Assignment: Cognitive Processing
Assignment: Cognitive Processing
Assignment: Cognitive Processing
Having a great deal of knowledge and experience in a given area has all kinds of benefits for cognitive processing. Compared to a beginner, a veteran has familiar concepts and ready-made strategies to apply to a problem (Siegler, 2005). Given that the terrain is familiar, the expert expends less cognitive energy and is free to apply mental workspace to high-order activities such as metacognition (Flavell et al., 2002). Consider for a moment how a 6-year-old might respond to a cigarette advertisement in a magazine compared with how a 16-year-old would process the same message. The 6-year-old presumably has never smoked, has little knowledge of how the lungs work, is unaware of the legal battles being waged against the tobacco industry, is not cognizant of who paid for the placement of the ad in the magazine, and has little experience with the cost of various products in a grocery store. The teenager certainly has less experience than an adult would have in this domain, but compared with the grade schooler, the adolescent brings a much broader knowledge base from which to draw in interpreting and evaluating such an ad.
Increase in Processing Capacity. Regardless of age or level of development, all humans experience limits in the capacity of their working memory (Fougnie & Marois, 2006). In other words, certain situations and tasks are so demanding that they exceed a person’s available cognitive resources. One way this has been demonstrated is through reaction time studies that show that people perform slowly or poorly on secondary tasks when their mental energies are consumed by a primary task (Kail, 1991; Lang, 2000).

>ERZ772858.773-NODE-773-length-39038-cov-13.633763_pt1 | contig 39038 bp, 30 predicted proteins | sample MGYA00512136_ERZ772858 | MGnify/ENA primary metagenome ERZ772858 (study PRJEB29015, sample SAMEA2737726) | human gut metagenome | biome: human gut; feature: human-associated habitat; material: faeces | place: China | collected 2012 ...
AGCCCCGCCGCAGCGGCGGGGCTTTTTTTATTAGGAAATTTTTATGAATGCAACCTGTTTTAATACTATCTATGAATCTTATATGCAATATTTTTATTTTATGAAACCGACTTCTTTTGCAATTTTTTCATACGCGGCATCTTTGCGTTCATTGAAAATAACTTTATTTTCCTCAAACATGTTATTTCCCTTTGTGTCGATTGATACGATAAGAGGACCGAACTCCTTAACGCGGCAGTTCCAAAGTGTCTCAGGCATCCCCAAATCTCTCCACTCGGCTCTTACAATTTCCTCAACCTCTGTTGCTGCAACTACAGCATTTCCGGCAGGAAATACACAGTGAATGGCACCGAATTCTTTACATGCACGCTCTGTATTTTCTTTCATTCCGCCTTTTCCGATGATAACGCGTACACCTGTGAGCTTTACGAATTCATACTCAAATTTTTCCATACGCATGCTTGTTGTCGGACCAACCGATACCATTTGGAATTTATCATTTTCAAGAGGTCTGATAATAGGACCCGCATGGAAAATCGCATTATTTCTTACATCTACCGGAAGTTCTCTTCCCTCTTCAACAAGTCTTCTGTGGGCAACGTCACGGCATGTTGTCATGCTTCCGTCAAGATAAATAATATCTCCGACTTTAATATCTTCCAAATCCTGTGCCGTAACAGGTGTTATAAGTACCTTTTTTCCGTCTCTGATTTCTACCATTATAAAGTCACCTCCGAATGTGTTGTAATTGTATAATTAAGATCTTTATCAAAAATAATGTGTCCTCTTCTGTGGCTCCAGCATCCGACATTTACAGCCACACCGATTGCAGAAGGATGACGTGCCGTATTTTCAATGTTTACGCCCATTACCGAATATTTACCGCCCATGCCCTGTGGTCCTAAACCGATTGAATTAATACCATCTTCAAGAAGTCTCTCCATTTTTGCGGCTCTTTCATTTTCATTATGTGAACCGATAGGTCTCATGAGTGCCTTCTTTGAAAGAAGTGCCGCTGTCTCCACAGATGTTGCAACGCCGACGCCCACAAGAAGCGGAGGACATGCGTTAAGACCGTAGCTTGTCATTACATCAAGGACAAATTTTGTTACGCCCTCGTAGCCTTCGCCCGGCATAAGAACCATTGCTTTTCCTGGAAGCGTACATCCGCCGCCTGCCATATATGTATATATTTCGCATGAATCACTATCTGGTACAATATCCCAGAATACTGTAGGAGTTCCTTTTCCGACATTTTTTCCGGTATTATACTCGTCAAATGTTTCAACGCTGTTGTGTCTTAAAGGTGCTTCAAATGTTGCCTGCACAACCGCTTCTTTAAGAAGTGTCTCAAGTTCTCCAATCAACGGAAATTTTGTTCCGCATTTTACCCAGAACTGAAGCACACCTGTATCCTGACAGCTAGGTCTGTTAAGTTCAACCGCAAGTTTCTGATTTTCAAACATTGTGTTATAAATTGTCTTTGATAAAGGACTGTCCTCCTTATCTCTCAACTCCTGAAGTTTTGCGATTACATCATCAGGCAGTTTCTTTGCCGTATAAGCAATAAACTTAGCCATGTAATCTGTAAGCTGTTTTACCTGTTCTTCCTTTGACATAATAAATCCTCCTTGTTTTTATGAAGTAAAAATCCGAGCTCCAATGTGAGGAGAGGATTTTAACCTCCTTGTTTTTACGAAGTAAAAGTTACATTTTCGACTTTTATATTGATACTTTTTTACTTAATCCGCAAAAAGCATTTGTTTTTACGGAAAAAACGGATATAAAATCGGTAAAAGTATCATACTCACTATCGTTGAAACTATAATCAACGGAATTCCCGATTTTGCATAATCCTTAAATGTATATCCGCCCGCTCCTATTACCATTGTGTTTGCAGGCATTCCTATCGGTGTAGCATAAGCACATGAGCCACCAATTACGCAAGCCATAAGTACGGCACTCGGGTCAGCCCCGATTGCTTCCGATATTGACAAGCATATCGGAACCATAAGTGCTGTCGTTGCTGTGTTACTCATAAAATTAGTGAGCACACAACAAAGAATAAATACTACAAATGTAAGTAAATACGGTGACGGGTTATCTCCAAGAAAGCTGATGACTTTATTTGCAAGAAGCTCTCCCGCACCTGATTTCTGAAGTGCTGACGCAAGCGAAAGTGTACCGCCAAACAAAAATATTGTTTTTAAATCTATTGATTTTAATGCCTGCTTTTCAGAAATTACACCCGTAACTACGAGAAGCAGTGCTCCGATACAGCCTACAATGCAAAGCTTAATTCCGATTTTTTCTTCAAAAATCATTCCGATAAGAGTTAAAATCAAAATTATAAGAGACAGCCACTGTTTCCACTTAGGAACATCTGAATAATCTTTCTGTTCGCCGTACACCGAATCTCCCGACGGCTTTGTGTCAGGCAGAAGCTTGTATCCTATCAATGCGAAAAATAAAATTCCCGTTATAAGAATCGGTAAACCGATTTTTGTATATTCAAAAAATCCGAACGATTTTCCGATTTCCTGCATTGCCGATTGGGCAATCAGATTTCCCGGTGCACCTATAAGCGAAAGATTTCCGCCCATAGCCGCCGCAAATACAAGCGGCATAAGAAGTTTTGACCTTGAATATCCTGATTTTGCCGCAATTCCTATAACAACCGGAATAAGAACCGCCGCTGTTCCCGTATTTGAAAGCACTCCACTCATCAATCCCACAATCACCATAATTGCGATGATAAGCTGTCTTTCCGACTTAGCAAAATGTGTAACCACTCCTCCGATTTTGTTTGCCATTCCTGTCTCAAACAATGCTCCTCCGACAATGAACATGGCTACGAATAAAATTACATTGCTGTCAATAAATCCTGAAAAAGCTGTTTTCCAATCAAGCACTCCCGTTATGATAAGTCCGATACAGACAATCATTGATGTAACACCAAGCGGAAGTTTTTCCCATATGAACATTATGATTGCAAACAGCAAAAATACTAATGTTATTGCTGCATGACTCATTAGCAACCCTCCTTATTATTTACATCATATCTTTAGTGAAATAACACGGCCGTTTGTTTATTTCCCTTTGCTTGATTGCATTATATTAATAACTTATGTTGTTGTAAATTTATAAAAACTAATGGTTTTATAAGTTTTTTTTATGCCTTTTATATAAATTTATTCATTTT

Developmental research demonstrates that as children mature, they are able to hold increasing amounts of information in working memory (Cowan,
Nugent, Elliott, Ponomarev, & Saults, 1999; Gathercole, 1998). For example, a 5-year-old is typically able to deal with only four or five bits of information at once (e.g., digits, letters), whereas the average adult can handle seven (Dempster, 1981). There are differing theoretical accounts for this increased processing capacity. Some have argued that the structure or size of one’s memory space actually increases with development (Cowan et al., 1999). Others have argued that the size remains fixed, but the functional use or efficiency of the space increases (Kail, 1993). As certain tasks become familiar, they are easily categorized into preexisting schemas. This categorization and routinization mean that fewer demands are placed on the cognitive system, and hence space is freed up for other cognitive processing.